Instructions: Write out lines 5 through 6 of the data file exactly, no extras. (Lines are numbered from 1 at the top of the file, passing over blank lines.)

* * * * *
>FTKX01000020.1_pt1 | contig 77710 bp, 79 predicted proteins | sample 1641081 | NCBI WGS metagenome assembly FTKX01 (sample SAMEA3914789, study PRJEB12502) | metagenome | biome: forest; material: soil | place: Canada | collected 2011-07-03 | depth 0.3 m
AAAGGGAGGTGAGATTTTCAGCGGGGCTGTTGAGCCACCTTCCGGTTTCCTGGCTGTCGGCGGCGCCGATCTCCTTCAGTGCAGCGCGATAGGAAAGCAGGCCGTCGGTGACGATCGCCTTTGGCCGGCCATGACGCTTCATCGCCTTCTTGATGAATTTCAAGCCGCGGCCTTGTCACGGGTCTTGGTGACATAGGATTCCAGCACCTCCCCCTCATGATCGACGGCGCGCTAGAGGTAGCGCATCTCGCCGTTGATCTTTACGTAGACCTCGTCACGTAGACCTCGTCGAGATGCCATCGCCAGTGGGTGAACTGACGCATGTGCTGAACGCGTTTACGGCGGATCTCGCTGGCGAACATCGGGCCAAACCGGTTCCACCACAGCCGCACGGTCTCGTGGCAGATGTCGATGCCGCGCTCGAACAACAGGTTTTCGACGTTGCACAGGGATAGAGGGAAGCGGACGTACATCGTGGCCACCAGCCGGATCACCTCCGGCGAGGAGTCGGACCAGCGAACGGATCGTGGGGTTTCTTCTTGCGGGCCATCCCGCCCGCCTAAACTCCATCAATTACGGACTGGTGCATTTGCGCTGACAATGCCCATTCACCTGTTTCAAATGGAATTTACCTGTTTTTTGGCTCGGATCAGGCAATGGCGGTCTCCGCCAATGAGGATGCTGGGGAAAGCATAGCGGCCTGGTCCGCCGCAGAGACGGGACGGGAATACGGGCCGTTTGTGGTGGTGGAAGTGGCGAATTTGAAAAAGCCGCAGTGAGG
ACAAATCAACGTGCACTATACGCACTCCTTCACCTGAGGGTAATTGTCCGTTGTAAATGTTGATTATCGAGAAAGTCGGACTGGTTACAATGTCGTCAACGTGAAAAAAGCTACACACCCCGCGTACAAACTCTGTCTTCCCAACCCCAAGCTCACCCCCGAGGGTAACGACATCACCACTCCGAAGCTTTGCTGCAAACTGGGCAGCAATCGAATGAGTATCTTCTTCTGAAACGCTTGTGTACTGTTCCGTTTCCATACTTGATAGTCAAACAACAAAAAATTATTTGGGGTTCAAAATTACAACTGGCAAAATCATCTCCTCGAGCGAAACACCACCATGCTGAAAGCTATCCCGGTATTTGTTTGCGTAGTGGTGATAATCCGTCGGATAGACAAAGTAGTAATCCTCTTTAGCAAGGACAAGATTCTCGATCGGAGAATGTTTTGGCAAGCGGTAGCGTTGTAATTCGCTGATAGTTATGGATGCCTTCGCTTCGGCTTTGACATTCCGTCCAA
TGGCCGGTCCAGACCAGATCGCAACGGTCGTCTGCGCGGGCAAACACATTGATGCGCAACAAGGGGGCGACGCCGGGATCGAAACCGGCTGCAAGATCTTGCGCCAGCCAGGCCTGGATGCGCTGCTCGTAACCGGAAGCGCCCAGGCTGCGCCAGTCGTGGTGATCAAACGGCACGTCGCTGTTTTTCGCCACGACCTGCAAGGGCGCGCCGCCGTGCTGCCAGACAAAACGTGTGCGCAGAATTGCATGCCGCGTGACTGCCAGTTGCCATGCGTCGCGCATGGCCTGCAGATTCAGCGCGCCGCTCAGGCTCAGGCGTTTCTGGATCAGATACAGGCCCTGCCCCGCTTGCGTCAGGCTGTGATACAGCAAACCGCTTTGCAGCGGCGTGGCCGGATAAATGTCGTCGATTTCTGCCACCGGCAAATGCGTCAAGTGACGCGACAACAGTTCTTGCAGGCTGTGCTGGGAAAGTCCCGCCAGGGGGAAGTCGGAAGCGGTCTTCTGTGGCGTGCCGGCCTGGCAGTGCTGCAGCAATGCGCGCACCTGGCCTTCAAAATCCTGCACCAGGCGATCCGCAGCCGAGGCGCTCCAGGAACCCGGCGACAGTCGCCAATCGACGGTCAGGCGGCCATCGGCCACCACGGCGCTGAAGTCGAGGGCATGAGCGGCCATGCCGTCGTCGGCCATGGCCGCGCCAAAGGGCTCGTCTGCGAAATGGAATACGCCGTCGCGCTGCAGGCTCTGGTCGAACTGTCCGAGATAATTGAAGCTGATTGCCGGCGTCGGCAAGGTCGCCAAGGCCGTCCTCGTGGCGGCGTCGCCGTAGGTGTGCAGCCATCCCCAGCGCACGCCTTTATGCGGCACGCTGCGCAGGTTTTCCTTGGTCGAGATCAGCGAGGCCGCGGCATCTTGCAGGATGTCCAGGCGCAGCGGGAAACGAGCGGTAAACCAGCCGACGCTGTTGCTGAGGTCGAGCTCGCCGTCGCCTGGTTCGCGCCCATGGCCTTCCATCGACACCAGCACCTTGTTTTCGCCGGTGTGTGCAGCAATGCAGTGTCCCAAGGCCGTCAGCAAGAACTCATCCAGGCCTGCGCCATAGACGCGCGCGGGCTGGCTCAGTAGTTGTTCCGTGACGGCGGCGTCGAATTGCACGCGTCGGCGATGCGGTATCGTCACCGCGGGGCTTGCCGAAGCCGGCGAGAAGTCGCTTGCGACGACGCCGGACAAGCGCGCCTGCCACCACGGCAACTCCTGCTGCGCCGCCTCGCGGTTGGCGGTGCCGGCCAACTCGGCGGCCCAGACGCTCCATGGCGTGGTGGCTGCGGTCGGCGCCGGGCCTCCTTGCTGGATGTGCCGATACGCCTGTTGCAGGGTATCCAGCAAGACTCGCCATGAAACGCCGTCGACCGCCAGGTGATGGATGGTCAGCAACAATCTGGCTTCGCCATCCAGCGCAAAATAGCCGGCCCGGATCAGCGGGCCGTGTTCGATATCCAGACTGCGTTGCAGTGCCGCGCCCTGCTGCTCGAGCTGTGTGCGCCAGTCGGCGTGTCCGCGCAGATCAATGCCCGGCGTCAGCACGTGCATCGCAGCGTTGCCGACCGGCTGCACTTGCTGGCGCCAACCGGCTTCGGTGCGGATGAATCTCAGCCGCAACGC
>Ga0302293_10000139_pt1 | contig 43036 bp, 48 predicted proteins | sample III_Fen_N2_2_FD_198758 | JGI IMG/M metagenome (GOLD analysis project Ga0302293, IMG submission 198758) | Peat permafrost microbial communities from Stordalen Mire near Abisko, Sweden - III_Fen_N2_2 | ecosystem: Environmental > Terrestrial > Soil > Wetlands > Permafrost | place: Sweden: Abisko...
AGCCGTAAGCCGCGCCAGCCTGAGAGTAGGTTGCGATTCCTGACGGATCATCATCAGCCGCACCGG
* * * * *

>Ga0302293_10000139_pt1 | contig 43036 bp, 48 predicted proteins | sample III_Fen_N2_2_FD_198758 | JGI IMG/M metagenome (GOLD analysis project Ga0302293, IMG submission 198758) | Peat permafrost microbial communities from Stordalen Mire near Abisko, Sweden - III_Fen_N2_2 | ecosystem: Environmental > Terrestrial > Soil > Wetlands > Permafrost | place: Sweden: Abisko...
AGCCGTAAGCCGCGCCAGCCTGAGAGTAGGTTGCGATTCCTGACGGATCATCATCAGCCGCACCGG